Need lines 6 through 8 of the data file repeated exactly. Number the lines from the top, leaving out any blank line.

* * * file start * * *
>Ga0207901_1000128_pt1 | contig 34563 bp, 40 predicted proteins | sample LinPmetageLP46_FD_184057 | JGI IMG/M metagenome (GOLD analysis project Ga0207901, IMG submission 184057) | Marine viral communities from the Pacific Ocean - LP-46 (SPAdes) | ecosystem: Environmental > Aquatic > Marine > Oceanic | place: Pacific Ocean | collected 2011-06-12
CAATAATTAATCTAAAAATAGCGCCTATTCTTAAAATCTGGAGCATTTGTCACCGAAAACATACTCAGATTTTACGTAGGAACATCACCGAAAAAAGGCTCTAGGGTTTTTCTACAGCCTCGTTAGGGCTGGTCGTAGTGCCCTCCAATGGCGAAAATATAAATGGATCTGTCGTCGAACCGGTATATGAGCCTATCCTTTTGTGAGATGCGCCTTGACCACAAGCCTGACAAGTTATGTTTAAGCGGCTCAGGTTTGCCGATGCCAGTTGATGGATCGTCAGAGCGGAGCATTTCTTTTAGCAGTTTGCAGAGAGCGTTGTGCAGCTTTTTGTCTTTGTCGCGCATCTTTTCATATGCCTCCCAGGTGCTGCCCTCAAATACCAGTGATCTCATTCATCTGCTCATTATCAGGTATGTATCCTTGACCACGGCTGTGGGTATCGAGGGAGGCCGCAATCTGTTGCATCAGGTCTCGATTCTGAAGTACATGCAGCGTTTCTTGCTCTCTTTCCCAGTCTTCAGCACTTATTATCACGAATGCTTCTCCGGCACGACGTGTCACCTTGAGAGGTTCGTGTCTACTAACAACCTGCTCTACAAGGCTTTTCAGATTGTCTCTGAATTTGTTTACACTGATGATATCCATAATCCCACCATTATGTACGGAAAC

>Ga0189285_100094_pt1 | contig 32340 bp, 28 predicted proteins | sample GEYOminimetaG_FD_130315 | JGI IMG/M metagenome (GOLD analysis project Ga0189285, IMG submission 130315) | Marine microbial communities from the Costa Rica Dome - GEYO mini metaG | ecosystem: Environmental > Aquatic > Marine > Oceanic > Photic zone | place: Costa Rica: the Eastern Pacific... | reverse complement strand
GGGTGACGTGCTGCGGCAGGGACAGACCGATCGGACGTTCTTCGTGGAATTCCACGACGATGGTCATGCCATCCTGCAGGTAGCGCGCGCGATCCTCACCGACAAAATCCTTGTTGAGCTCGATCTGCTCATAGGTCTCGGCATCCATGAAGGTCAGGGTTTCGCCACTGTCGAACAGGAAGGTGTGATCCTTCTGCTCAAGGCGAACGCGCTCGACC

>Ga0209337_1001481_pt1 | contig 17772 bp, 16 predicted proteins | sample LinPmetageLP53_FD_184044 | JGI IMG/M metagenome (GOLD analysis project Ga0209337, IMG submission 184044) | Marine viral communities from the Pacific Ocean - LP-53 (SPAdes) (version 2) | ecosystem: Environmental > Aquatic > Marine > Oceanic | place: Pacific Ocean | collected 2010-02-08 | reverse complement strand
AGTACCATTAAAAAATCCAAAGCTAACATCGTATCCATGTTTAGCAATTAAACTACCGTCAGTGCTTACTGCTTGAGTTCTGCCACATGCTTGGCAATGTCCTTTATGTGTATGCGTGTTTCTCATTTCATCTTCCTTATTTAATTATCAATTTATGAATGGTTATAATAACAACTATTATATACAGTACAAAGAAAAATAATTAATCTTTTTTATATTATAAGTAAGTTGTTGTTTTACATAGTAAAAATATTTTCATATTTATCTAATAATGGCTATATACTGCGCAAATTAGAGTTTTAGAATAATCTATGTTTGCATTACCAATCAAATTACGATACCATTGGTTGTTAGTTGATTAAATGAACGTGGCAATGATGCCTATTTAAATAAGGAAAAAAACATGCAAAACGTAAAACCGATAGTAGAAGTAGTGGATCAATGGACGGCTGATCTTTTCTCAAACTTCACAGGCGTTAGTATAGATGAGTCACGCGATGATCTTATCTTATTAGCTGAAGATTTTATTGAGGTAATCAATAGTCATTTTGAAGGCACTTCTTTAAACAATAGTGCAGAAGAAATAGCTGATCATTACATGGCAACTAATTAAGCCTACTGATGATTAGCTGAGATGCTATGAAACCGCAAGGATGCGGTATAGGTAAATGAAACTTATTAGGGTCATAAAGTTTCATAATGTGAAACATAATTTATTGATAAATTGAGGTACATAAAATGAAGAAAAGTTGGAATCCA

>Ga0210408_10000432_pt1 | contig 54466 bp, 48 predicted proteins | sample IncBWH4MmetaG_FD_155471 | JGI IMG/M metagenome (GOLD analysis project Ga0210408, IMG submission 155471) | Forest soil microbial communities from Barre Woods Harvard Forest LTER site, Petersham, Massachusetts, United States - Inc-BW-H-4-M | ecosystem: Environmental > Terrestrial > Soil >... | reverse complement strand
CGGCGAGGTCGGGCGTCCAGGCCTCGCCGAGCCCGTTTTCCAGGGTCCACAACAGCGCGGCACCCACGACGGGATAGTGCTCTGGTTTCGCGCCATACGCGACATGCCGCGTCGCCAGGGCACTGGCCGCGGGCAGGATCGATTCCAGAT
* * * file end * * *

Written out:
AGTACCATTAAAAAATCCAAAGCTAACATCGTATCCATGTTTAGCAATTAAACTACCGTCAGTGCTTACTGCTTGAGTTCTGCCACATGCTTGGCAATGTCCTTTATGTGTATGCGTGTTTCTCATTTCATCTTCCTTATTTAATTATCAATTTATGAATGGTTATAATAACAACTATTATATACAGTACAAAGAAAAATAATTAATCTTTTTTATATTATAAGTAAGTTGTTGTTTTACATAGTAAAAATATTTTCATATTTATCTAATAATGGCTATATACTGCGCAAATTAGAGTTTTAGAATAATCTATGTTTGCATTACCAATCAAATTACGATACCATTGGTTGTTAGTTGATTAAATGAACGTGGCAATGATGCCTATTTAAATAAGGAAAAAAACATGCAAAACGTAAAACCGATAGTAGAAGTAGTGGATCAATGGACGGCTGATCTTTTCTCAAACTTCACAGGCGTTAGTATAGATGAGTCACGCGATGATCTTATCTTATTAGCTGAAGATTTTATTGAGGTAATCAATAGTCATTTTGAAGGCACTTCTTTAAACAATAGTGCAGAAGAAATAGCTGATCATTACATGGCAACTAATTAAGCCTACTGATGATTAGCTGAGATGCTATGAAACCGCAAGGATGCGGTATAGGTAAATGAAACTTATTAGGGTCATAAAGTTTCATAATGTGAAACATAATTTATTGATAAATTGAGGTACATAAAATGAAGAAAAGTTGGAATCCA

>Ga0210408_10000432_pt1 | contig 54466 bp, 48 predicted proteins | sample IncBWH4MmetaG_FD_155471 | JGI IMG/M metagenome (GOLD analysis project Ga0210408, IMG submission 155471) | Forest soil microbial communities from Barre Woods Harvard Forest LTER site, Petersham, Massachusetts, United States - Inc-BW-H-4-M | ecosystem: Environmental > Terrestrial > Soil >... | reverse complement strand
CGGCGAGGTCGGGCGTCCAGGCCTCGCCGAGCCCGTTTTCCAGGGTCCACAACAGCGCGGCACCCACGACGGGATAGTGCTCTGGTTTCGCGCCATACGCGACATGCCGCGTCGCCAGGGCACTGGCCGCGGGCAGGATCGATTCCAGAT